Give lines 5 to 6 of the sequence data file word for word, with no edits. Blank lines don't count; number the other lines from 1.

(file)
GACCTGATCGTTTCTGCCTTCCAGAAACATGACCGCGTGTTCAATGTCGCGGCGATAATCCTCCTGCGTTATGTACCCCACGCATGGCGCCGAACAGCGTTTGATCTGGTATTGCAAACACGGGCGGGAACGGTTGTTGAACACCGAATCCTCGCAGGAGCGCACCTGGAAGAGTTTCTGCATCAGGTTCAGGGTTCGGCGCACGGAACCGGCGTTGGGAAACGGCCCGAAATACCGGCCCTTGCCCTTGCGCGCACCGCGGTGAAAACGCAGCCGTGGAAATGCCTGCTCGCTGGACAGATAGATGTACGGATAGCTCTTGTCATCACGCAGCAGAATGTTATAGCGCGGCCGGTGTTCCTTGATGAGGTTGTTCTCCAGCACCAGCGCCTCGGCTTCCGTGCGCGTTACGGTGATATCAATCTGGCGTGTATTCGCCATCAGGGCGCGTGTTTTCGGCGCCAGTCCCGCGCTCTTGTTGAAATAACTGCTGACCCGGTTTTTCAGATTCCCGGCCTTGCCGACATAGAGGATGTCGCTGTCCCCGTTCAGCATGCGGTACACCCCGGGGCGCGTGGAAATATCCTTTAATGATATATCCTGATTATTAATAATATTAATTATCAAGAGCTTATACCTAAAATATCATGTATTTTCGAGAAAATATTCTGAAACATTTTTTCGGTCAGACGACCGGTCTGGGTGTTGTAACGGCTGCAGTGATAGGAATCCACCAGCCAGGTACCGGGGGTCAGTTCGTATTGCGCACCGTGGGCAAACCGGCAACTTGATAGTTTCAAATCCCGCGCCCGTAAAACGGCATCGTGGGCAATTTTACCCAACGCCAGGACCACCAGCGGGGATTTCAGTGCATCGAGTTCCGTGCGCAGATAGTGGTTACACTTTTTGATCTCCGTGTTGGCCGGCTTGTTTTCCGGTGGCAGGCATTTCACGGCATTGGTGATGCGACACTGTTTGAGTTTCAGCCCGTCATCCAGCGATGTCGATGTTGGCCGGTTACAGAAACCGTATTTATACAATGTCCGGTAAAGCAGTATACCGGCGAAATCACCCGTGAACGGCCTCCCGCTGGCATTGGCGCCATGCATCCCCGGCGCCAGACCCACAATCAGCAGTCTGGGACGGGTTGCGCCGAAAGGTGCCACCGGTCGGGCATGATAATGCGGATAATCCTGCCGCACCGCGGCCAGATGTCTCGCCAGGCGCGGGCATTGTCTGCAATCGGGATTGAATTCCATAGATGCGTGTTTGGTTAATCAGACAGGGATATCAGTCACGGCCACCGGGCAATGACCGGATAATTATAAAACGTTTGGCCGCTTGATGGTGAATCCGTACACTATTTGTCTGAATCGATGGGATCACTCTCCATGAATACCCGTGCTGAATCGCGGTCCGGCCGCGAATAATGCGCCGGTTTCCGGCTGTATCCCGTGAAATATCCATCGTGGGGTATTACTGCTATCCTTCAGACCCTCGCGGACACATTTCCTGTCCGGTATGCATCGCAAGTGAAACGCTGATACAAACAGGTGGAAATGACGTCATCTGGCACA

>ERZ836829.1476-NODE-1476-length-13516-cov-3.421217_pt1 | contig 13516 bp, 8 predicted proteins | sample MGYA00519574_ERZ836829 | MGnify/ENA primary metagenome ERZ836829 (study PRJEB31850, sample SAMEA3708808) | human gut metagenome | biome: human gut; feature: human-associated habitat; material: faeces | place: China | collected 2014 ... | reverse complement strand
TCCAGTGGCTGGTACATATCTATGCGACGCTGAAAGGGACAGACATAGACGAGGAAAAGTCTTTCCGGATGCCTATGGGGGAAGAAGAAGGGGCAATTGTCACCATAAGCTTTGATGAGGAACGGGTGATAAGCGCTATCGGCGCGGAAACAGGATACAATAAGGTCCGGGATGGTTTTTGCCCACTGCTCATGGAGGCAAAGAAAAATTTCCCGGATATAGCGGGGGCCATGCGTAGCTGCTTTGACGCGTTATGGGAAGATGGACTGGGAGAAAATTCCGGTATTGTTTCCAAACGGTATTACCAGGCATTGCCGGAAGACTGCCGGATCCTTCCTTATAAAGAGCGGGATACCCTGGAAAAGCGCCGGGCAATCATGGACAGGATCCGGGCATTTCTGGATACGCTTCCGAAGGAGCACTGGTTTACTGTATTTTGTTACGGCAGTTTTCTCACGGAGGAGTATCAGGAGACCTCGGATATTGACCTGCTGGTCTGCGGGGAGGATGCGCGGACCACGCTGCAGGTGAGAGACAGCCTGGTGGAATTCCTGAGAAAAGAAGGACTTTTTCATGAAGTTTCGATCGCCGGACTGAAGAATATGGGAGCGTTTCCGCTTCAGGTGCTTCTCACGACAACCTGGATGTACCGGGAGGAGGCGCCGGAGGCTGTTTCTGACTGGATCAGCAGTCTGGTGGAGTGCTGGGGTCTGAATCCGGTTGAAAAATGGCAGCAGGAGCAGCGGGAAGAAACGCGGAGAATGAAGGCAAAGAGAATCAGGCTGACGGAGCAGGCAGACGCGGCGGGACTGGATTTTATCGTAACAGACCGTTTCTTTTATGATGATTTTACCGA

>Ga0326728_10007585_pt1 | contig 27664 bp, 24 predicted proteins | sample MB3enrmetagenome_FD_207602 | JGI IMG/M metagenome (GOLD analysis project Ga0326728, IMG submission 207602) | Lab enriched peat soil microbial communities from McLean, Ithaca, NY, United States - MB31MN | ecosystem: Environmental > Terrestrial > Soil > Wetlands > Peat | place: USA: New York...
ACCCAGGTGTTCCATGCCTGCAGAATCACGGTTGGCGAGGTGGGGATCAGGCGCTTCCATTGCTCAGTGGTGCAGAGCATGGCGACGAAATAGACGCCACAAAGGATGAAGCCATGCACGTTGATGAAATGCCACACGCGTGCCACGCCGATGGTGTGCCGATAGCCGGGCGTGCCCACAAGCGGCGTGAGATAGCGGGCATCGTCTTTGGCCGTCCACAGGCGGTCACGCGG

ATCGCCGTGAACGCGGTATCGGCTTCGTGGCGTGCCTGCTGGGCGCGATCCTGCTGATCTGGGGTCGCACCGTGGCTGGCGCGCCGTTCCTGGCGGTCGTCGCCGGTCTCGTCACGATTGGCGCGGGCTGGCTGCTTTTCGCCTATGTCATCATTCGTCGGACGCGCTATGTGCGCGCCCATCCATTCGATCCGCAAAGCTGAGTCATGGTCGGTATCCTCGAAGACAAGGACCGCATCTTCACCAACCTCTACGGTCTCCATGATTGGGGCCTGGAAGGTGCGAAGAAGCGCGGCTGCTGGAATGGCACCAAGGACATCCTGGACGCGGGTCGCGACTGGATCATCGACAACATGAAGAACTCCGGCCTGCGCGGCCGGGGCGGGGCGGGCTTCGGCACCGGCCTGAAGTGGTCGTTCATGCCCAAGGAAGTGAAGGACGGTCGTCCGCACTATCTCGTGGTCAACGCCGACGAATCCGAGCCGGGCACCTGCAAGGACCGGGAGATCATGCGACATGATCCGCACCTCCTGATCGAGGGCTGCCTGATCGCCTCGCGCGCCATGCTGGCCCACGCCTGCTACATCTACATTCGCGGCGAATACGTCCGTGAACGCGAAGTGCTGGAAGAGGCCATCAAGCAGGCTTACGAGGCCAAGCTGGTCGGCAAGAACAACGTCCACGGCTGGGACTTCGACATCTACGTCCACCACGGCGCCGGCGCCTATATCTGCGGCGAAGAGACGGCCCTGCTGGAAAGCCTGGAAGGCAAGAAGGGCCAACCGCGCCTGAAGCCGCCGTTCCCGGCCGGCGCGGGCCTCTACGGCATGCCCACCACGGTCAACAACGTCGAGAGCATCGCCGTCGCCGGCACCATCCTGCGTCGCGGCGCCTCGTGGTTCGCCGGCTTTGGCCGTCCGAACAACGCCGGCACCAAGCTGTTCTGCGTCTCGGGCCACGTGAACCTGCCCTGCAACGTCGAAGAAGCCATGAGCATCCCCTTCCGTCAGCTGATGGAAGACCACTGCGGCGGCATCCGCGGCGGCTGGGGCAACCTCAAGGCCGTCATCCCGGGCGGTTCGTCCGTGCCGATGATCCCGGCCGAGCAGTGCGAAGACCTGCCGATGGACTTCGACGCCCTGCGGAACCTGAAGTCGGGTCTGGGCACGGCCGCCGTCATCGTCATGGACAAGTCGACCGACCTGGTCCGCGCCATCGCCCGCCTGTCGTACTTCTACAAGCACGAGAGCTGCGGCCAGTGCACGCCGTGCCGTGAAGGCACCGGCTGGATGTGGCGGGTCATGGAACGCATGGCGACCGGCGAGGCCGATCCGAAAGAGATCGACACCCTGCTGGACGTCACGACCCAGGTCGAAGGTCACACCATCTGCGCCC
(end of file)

ACCCAGGTGTTCCATGCCTGCAGAATCACGGTTGGCGAGGTGGGGATCAGGCGCTTCCATTGCTCAGTGGTGCAGAGCATGGCGACGAAATAGACGCCACAAAGGATGAAGCCATGCACGTTGATGAAATGCCACACGCGTGCCACGCCGATGGTGTGCCGATAGCCGGGCGTGCCCACAAGCGGCGTGAGATAGCGGGCATCGTCTTTGGCCGTCCACAGGCGGTCACGCGG

ATCGCCGTGAACGCGGTATCGGCTTCGTGGCGTGCCTGCTGGGCGCGATCCTGCTGATCTGGGGTCGCACCGTGGCTGGCGCGCCGTTCCTGGCGGTCGTCGCCGGTCTCGTCACGATTGGCGCGGGCTGGCTGCTTTTCGCCTATGTCATCATTCGTCGGACGCGCTATGTGCGCGCCCATCCATTCGATCCGCAAAGCTGAGTCATGGTCGGTATCCTCGAAGACAAGGACCGCATCTTCACCAACCTCTACGGTCTCCATGATTGGGGCCTGGAAGGTGCGAAGAAGCGCGGCTGCTGGAATGGCACCAAGGACATCCTGGACGCGGGTCGCGACTGGATCATCGACAACATGAAGAACTCCGGCCTGCGCGGCCGGGGCGGGGCGGGCTTCGGCACCGGCCTGAAGTGGTCGTTCATGCCCAAGGAAGTGAAGGACGGTCGTCCGCACTATCTCGTGGTCAACGCCGACGAATCCGAGCCGGGCACCTGCAAGGACCGGGAGATCATGCGACATGATCCGCACCTCCTGATCGAGGGCTGCCTGATCGCCTCGCGCGCCATGCTGGCCCACGCCTGCTACATCTACATTCGCGGCGAATACGTCCGTGAACGCGAAGTGCTGGAAGAGGCCATCAAGCAGGCTTACGAGGCCAAGCTGGTCGGCAAGAACAACGTCCACGGCTGGGACTTCGACATCTACGTCCACCACGGCGCCGGCGCCTATATCTGCGGCGAAGAGACGGCCCTGCTGGAAAGCCTGGAAGGCAAGAAGGGCCAACCGCGCCTGAAGCCGCCGTTCCCGGCCGGCGCGGGCCTCTACGGCATGCCCACCACGGTCAACAACGTCGAGAGCATCGCCGTCGCCGGCACCATCCTGCGTCGCGGCGCCTCGTGGTTCGCCGGCTTTGGCCGTCCGAACAACGCCGGCACCAAGCTGTTCTGCGTCTCGGGCCACGTGAACCTGCCCTGCAACGTCGAAGAAGCCATGAGCATCCCCTTCCGTCAGCTGATGGAAGACCACTGCGGCGGCATCCGCGGCGGCTGGGGCAACCTCAAGGCCGTCATCCCGGGCGGTTCGTCCGTGCCGATGATCCCGGCCGAGCAGTGCGAAGACCTGCCGATGGACTTCGACGCCCTGCGGAACCTGAAGTCGGGTCTGGGCACGGCCGCCGTCATCGTCATGGACAAGTCGACCGACCTGGTCCGCGCCATCGCCCGCCTGTCGTACTTCTACAAGCACGAGAGCTGCGGCCAGTGCACGCCGTGCCGTGAAGGCACCGGCTGGATGTGGCGGGTCATGGAACGCATGGCGACCGGCGAGGCCGATCCGAAAGAGATCGACACCCTGCTGGACGTCACGACCCAGGTCGAAGGTCACACCATCTGCGCCC